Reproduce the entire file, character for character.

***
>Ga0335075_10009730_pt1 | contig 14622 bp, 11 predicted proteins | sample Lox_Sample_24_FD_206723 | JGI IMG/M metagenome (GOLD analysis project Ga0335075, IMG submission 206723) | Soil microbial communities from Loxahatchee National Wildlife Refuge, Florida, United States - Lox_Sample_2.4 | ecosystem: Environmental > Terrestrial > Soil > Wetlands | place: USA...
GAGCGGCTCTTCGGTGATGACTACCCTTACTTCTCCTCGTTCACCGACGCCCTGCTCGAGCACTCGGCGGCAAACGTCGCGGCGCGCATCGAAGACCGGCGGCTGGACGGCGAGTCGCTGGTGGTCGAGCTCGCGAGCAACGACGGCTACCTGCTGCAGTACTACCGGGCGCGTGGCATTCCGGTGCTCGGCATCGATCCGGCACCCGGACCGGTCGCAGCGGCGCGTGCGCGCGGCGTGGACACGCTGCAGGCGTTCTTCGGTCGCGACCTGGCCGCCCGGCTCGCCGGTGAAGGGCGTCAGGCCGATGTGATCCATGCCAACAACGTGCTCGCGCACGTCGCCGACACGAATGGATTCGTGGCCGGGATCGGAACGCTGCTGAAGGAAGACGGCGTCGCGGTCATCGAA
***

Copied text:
>Ga0335075_10009730_pt1 | contig 14622 bp, 11 predicted proteins | sample Lox_Sample_24_FD_206723 | JGI IMG/M metagenome (GOLD analysis project Ga0335075, IMG submission 206723) | Soil microbial communities from Loxahatchee National Wildlife Refuge, Florida, United States - Lox_Sample_2.4 | ecosystem: Environmental > Terrestrial > Soil > Wetlands | place: USA...
GAGCGGCTCTTCGGTGATGACTACCCTTACTTCTCCTCGTTCACCGACGCCCTGCTCGAGCACTCGGCGGCAAACGTCGCGGCGCGCATCGAAGACCGGCGGCTGGACGGCGAGTCGCTGGTGGTCGAGCTCGCGAGCAACGACGGCTACCTGCTGCAGTACTACCGGGCGCGTGGCATTCCGGTGCTCGGCATCGATCCGGCACCCGGACCGGTCGCAGCGGCGCGTGCGCGCGGCGTGGACACGCTGCAGGCGTTCTTCGGTCGCGACCTGGCCGCCCGGCTCGCCGGTGAAGGGCGTCAGGCCGATGTGATCCATGCCAACAACGTGCTCGCGCACGTCGCCGACACGAATGGATTCGTGGCCGGGATCGGAACGCTGCTGAAGGAAGACGGCGTCGCGGTCATCGAA